The Dispute Over Genesis’s Bankruptcy Plan: A Closer Look at DCG’s Opposition

The Dispute Over Genesis’s Bankruptcy Plan: A Closer Look at DCG’s Opposition

Digital Currency Group (DCG), a subsidiary of Genesis, has recently opposed the bankruptcy plans put forth by Genesis, arguing that it not only violates the law but also favors a small group of creditors. DCG’s objections, outlined in a court filing on February 5, strongly express concerns about the Revised Plan submitted by Genesis. According to DCG, this plan prolongs the already lengthy bankruptcy process and results in Genesis overpaying its creditors by hundreds of millions more than what was initially proposed.

One of the key arguments made by DCG is that the Revised Plan violates the Bankruptcy Code. DCG suggests that while it would support a plan that pays 100 cents on the dollar to all creditors, the current plan favors certain creditors over others. The proposed plan intends to pay unsecured creditors millions of dollars more, leading DCG to question the fairness of the distribution and argue that it benefits a small controlling group at the expense of other stakeholders.

DCG’s position is further bolstered by its claim that the Revised Plan contradicts two fundamental pillars of the Bankruptcy Code. Firstly, it violates the principle that senior classes should not receive more than the full value of their claims. This unequal distribution of funds disadvantages some creditors and equity holders, creating an imbalanced outcome. Secondly, the plan seems to disregard the absolute priority rule, which stipulates that the distribution of assets should adhere to a specific order of priority. DCG argues that certain creditors will receive a premium while equity holders are left with nothing, which it deems as highly unfair and inequitable.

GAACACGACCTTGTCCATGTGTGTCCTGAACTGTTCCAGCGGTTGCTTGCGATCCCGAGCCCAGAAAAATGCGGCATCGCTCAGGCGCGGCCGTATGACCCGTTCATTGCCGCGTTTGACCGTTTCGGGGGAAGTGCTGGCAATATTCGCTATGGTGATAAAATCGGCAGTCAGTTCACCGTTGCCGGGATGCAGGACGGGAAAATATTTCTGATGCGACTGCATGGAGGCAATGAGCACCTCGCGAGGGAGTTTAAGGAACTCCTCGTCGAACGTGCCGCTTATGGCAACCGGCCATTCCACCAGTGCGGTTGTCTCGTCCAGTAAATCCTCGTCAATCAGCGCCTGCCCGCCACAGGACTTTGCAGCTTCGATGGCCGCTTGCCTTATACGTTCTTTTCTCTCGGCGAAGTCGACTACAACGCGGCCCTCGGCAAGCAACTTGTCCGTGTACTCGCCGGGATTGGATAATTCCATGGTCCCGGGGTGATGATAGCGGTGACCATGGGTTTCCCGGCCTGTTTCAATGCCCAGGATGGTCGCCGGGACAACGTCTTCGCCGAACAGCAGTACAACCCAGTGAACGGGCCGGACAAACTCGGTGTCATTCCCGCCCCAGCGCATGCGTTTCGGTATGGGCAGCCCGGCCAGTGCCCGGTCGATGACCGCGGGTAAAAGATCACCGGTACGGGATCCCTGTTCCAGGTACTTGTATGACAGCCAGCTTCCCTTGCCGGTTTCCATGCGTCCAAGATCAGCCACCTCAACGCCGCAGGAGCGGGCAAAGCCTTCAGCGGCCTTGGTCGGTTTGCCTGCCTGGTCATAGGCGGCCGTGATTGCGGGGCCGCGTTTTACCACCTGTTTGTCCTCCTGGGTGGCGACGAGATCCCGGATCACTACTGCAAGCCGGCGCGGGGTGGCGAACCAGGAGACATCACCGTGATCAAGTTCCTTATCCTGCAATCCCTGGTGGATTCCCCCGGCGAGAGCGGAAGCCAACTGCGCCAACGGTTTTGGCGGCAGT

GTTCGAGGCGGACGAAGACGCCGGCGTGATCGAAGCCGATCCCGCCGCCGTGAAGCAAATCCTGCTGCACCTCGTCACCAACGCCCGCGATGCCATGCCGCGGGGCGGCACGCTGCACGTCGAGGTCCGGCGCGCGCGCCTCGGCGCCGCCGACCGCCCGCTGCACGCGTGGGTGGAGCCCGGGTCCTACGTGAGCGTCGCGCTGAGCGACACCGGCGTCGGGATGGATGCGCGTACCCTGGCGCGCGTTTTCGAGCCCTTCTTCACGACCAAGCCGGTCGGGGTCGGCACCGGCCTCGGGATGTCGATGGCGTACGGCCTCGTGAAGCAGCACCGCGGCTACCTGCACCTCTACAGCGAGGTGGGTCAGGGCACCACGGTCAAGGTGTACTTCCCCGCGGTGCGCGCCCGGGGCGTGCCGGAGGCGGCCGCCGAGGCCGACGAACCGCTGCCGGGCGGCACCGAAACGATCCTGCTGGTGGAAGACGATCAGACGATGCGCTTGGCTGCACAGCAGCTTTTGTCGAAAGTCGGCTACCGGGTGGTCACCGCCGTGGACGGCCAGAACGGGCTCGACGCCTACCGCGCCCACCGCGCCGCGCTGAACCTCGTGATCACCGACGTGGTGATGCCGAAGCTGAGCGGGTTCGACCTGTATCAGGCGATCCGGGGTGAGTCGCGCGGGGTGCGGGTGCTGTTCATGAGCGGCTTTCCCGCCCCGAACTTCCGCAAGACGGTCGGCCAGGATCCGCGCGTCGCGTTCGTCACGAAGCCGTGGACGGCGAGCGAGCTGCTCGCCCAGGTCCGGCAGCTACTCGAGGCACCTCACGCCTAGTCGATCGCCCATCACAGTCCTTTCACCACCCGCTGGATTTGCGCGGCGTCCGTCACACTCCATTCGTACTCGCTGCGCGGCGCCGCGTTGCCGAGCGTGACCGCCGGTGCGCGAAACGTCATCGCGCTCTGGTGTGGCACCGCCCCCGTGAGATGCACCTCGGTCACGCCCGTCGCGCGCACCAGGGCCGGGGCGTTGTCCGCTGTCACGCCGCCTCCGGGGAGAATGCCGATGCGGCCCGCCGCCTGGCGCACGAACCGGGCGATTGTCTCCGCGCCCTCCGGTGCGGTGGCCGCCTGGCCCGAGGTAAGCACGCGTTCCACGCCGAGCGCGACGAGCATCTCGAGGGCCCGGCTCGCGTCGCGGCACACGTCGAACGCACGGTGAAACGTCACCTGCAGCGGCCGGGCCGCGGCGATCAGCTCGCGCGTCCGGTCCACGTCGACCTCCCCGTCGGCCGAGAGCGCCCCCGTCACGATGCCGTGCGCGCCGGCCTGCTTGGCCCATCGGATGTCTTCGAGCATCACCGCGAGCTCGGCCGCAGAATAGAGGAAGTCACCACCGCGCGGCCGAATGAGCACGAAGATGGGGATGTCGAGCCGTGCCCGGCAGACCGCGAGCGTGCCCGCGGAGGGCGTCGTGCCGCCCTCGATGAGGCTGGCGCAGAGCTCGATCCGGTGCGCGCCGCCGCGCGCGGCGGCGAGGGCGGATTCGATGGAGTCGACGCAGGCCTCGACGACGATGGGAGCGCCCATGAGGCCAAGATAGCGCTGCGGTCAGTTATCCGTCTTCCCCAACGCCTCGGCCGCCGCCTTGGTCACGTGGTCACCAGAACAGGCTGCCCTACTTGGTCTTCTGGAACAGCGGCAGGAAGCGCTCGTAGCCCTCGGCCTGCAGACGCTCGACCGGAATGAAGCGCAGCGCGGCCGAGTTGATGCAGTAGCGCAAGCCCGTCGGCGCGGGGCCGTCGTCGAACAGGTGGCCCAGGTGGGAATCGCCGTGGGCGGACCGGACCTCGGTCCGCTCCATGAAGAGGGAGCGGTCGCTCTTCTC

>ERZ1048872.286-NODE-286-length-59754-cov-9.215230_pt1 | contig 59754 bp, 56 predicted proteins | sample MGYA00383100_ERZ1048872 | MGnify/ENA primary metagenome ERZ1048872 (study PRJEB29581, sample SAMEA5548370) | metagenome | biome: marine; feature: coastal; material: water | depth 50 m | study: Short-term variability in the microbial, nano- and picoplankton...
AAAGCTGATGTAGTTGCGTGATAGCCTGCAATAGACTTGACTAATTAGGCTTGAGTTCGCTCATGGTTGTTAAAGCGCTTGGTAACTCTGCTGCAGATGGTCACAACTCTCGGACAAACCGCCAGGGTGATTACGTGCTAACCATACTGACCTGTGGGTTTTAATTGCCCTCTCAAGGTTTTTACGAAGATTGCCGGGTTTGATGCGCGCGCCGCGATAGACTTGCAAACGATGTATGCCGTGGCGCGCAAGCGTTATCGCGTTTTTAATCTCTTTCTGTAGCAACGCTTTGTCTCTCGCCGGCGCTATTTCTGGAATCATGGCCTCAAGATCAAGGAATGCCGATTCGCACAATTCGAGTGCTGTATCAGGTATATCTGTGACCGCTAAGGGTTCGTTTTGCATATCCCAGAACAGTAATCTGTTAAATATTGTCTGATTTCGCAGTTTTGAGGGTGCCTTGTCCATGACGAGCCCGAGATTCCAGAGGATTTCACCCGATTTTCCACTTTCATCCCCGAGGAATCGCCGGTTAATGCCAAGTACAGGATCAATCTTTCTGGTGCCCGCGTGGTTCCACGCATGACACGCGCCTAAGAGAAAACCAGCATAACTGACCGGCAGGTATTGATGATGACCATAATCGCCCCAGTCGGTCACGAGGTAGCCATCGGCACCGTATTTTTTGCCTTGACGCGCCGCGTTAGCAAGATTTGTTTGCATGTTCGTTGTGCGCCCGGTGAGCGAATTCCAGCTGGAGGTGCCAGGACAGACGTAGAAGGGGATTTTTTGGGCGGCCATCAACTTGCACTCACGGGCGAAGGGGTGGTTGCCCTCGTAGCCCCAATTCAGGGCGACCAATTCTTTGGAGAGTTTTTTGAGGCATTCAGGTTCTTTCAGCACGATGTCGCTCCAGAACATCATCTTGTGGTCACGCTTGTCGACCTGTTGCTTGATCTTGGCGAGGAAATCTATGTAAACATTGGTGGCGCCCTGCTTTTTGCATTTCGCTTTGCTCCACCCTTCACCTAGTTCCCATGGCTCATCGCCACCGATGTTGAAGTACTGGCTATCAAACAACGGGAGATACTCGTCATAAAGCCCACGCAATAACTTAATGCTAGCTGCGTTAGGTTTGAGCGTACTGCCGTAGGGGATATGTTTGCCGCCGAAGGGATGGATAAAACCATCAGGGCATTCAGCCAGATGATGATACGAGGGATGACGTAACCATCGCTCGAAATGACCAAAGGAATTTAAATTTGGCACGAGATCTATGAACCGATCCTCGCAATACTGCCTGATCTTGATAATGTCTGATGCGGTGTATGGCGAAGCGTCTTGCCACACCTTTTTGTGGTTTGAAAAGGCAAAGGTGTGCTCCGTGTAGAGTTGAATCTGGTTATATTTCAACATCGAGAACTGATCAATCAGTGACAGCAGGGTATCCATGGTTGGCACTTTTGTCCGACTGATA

DCG also highlights that the proposed plan undermines its rights as the parent company and strips it of economic and corporate governance rights. This breach of fiduciary duties is seen as a significant concern for DCG, as it holds the ultimate equity stake in Genesis. The firm argues that the Amended Plan was developed through a “clandestine process,” where discussions took place between the UCC and Ad Hoc Group, excluding DCG in violation of rules aimed at protecting equity interests.

Genesis initially filed for bankruptcy in 2023, citing the severe market conditions experienced the previous year. This period also witnessed the collapse of Terra Network and FTX, resulting in significant losses for the cryptocurrency market. In an effort to recuperate, Genesis sought court approval on February 4 to sell assets amounting to $1.6 billion, including shares of Grayscale Bitcoin Trust (GBTC) and Grayscale Ethereum Trust.

DCG’s opposition to Genesis’s bankruptcy plans sheds light on various legal and fairness concerns. The allegations of violating the Bankruptcy Code’s principles, favoring a select group of creditors, and breaching fiduciary duties to the parent company are crucial factors contributing to DCG’s objections. The outcome of this dispute will have significant implications for the distribution of assets and the restoration of Genesis’s financial standing.

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